Are you considering selling all of your stocks? Here are 2 big risks you will face.

Are you considering selling all of your stocks?  Here are 2 big risks you will face.

Go out. This is tempting investment advice with the stock market in a downward spiral. The idea is that the safest strategy right now is to just exit the stock market altogether.

However, the reality is more complicated. Are you considering selling all of your stocks? Here are two big risks you face.

A woman covering her face with her hands as she sits next to two monitors showing stock charts trending down.

Image source: Getty Images.

Miss

Some investors have an exit strategy. They sell stocks during a correction to avoid an even bigger loss when a full-blown bear market hits. However, there is a significant risk that not having an effective re-entry strategy will ultimately cost you more than staying in the market.

As a case in point, I personally know someone who sold all of his shares at the end of 2008. He did so before the bottom fell out completely. This seemed like a smart move – for a while.

The problem, however, was that he was still too worried about the market to buy shares again in 2009. Even as the recovery gathered momentum in 2010, he continued to hesitate. Sure, he eventually jumped back in. However, he waited so long that he would have been better off not selling in the first place.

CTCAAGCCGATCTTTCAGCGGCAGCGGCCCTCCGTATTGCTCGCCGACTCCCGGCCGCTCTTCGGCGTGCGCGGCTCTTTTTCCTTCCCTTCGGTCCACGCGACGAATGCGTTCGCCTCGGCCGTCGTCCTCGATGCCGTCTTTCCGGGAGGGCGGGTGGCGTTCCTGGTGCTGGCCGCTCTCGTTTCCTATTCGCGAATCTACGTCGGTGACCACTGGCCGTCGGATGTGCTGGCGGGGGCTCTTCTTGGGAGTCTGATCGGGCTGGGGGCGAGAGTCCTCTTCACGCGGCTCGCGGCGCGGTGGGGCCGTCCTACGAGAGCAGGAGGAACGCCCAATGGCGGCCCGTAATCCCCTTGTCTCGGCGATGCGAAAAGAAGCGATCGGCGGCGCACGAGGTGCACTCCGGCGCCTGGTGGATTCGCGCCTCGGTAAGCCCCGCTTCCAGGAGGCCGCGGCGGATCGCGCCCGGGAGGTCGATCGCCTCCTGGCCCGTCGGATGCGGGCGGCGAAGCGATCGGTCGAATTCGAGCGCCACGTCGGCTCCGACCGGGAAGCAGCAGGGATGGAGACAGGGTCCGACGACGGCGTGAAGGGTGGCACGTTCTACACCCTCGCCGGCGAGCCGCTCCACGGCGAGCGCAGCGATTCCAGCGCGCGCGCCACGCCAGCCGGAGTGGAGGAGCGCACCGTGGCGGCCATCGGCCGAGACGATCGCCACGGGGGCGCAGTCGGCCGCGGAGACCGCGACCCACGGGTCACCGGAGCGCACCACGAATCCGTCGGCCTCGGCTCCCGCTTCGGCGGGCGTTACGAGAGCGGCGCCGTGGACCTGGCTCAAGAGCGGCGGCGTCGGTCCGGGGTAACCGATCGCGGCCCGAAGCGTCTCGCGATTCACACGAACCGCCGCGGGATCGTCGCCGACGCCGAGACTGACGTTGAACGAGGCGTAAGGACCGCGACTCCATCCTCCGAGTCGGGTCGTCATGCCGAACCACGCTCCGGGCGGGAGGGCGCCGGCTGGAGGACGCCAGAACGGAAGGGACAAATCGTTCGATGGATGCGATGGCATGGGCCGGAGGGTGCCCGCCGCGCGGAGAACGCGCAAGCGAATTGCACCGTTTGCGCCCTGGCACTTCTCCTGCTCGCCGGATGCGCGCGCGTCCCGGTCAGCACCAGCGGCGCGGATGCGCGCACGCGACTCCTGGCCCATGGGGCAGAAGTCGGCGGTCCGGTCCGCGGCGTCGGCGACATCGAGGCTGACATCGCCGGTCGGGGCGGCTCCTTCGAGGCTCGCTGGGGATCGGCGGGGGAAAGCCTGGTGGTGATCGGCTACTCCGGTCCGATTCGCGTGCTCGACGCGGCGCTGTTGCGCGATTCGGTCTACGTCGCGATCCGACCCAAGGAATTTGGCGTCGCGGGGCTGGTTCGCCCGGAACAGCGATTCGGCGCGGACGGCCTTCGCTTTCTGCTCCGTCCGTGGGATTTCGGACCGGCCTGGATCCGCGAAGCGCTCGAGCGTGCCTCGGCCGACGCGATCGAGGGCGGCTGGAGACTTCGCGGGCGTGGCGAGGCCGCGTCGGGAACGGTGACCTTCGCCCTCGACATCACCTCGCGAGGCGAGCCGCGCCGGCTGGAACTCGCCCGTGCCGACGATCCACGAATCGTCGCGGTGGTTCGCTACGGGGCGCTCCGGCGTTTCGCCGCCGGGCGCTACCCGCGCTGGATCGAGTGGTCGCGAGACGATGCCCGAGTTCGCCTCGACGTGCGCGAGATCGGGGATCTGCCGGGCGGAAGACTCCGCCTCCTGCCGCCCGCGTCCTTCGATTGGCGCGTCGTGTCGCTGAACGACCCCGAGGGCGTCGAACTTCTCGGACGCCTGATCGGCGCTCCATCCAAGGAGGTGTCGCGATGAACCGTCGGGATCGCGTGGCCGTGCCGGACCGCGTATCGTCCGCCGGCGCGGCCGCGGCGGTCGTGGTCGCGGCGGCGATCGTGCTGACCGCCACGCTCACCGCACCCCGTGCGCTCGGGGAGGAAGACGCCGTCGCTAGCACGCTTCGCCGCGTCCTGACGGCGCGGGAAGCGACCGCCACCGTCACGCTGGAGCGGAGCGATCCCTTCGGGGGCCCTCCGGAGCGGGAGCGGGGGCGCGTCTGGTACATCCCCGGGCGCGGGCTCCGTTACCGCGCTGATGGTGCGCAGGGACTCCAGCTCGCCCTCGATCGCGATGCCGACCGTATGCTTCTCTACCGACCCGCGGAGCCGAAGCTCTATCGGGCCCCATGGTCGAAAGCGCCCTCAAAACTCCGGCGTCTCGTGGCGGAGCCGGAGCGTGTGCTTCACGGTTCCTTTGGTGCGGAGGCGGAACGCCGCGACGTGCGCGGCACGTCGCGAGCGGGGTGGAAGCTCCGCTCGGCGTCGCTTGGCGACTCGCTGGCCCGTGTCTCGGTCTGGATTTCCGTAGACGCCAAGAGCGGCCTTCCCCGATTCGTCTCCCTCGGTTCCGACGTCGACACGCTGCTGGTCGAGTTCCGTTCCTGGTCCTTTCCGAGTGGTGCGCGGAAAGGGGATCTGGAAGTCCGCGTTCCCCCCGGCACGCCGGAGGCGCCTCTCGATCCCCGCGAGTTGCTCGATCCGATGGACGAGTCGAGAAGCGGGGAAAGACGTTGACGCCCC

You might think, “This isn’t going to happen to me. I’ll just stay out of the market until the dust settles.” But how do you know when is the best time to invest again? The stock market is unpredictable. It can sometimes recover so quickly that even well-intentioned investors miss out on gains. Just look at the steep sell-off and quick recovery in 2020.

And what will you do if you invest again only to see the market crash again? It’s easy for such “pulling saws” to result in much larger losses than sticking things out.

Warren Buffett’s “cheaters”

There’s also another major risk in selling all your stocks — inflation. Your money has to be parked somewhere if you sell all your stocks. But there are few alternatives that are safe from the effects of inflation.

Warren Buffett summed up the problem well in his comments Berkshire Hathaway‘s (BRK.A 0.73%) (BRK. B 0.75%) last shareholders meeting. The legendary investors said: “Inflation cheats the bond investor too. She cheats on the person who keeps her money under the mattress. She cheats almost everyone.”

As so often, Buffett was spot on. You may think that you avoid losing money by getting out of the stock market. However, with inflation at 40-year highs, the value of those dollars parked in bonds, savings accounts, or just about anywhere will still fall.

Of course, inflation can also hurt stocks. However, many companies are holding up quite well during periods of high inflation. Some have escalators in their contracts with customers that automatically increase prices based on the consumer price index. Others, like oil and gas companies at the moment, are benefiting because higher prices, which are contributing to rising inflation, are tailwinds rather than headwinds.

Three magic words

I’m not going to argue that exiting the stock market entirely will definitely cause you to lose more than staying steady. Maybe you can time the market really well. However, I think most investors are better off staying invested.

There are three magic words that may seem cliche, but are still good advice: Think long-term. Great investors like Buffett have achieved their success by sticking to those three words.

Buffett didn’t sell all of Berkshire’s stock during the recent market downturn. On the contrary, he is investing more than in recent years. The “Oracle of Omaha” knows that corrections and bear markets can be a boon for long-term investors.

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